Alabama State Fossil - Basilosaurus

In 1984 the Alabama state legislature designated the Basilosaurus cetoides as the Alabama state fossil.

Basilosaurus was a primitive, toothed whale that lived during the Eocene period (40 to 34 million years ago) and grew to about 50-60 feet in length. It was the top predator of its environment, preying on sharks, large fish and other marine mammals. It was a primitive whale and not directly related to modern whales. Unlike modern whales, it had several types of teeth–such as canines and molars and was probably was able to chew its food in contrast with modern whales which swallow their food whole. It’s vertebrae appear to have been hollow, and likely also filled with fluid. This along with it’s relatively weak axial musculature and thick limbs bones imply it likely was not capable of deep diving like modern whales.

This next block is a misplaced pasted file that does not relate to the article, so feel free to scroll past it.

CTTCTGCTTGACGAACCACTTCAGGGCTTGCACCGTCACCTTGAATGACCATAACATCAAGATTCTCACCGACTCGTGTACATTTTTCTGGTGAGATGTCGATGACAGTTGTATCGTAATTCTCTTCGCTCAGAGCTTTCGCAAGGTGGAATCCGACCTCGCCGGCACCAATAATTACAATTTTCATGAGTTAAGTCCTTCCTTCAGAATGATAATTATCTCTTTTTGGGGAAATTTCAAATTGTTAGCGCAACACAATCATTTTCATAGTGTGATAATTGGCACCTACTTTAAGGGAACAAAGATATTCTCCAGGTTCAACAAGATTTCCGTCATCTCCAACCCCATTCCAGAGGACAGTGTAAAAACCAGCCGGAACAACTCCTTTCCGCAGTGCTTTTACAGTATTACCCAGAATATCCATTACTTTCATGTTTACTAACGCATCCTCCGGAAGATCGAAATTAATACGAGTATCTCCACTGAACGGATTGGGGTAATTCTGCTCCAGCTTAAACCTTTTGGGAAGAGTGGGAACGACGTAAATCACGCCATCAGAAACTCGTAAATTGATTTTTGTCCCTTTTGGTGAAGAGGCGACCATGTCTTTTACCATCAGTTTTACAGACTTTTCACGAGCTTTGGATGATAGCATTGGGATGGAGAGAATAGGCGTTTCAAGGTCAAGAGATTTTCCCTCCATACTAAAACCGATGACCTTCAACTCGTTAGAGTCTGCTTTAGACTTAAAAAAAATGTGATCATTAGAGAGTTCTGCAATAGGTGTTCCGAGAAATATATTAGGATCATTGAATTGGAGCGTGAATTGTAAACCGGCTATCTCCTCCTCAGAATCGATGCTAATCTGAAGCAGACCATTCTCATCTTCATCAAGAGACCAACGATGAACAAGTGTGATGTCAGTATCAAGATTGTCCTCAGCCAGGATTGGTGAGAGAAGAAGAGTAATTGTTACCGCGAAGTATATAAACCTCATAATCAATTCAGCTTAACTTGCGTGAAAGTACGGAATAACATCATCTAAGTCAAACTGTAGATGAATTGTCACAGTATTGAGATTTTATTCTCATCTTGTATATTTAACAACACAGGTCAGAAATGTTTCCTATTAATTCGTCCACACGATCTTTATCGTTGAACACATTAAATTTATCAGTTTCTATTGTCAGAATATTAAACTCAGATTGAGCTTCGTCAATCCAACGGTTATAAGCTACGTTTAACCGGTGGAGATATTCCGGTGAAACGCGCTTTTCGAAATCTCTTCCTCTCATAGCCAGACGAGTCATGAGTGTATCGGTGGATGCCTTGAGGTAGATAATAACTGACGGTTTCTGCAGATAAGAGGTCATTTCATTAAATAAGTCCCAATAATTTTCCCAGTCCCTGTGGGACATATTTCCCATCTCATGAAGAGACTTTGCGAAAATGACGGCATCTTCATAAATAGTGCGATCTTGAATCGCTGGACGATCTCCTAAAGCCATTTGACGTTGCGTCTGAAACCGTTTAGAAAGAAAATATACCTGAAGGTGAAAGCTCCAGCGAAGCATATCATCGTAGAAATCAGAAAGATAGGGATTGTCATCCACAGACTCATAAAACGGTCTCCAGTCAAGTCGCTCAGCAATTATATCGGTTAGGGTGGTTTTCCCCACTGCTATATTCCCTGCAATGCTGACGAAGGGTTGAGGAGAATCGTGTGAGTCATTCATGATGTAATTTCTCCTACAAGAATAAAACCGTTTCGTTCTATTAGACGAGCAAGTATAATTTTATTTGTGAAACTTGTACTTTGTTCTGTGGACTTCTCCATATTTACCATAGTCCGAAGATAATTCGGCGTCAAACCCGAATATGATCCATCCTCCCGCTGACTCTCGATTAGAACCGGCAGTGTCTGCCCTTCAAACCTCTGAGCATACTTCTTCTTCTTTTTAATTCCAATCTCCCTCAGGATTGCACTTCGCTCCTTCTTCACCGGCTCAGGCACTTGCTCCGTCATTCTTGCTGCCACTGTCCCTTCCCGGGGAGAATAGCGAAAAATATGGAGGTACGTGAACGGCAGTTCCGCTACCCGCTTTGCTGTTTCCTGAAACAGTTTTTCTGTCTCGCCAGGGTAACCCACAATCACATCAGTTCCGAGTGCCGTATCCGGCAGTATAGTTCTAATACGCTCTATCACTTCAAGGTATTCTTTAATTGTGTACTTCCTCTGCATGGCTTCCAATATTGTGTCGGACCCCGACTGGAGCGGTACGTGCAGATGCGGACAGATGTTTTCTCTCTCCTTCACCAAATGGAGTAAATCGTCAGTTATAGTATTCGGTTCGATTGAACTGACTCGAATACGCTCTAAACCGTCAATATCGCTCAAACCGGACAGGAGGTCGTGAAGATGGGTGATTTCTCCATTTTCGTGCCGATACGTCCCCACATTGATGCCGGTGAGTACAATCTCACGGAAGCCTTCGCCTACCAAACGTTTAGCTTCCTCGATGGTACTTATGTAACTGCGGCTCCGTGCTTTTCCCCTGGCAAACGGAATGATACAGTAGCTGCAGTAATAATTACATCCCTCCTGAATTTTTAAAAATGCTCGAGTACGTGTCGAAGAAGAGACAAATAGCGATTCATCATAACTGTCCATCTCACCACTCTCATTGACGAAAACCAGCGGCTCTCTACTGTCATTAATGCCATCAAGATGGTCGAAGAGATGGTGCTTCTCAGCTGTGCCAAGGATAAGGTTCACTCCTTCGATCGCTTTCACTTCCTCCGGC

A mounted skeleton of Basilosaurus isis at the Nantes Natural History Museum.
A mounted skeleton of Basilosaurus isis at the Nantes Natural History Museum.


Fossils of Basilosaurus were first discovered in Alabama in 1830’s and considered quite a curiosity. It’s enormous fossil vertebrae were even used for furniture and building construction materials. A complete skeleton was unearthed in 1834. Originally the bones were thought to be those of a giant lizard, leading to the name Basilosaurus which means “king of lizards”. When it was designated the state fossil it was also written into law that it was illegal to remove Basilosaurus fossils from Alabama without written approval from the governor.

An artists rendering of a Basilosaur.  Drawing by Pavel Riha. 
 GNU Free Documentation License
An artists rendering of a Basilosaur. Drawing by Pavel Riha.
GNU Free Documentation License


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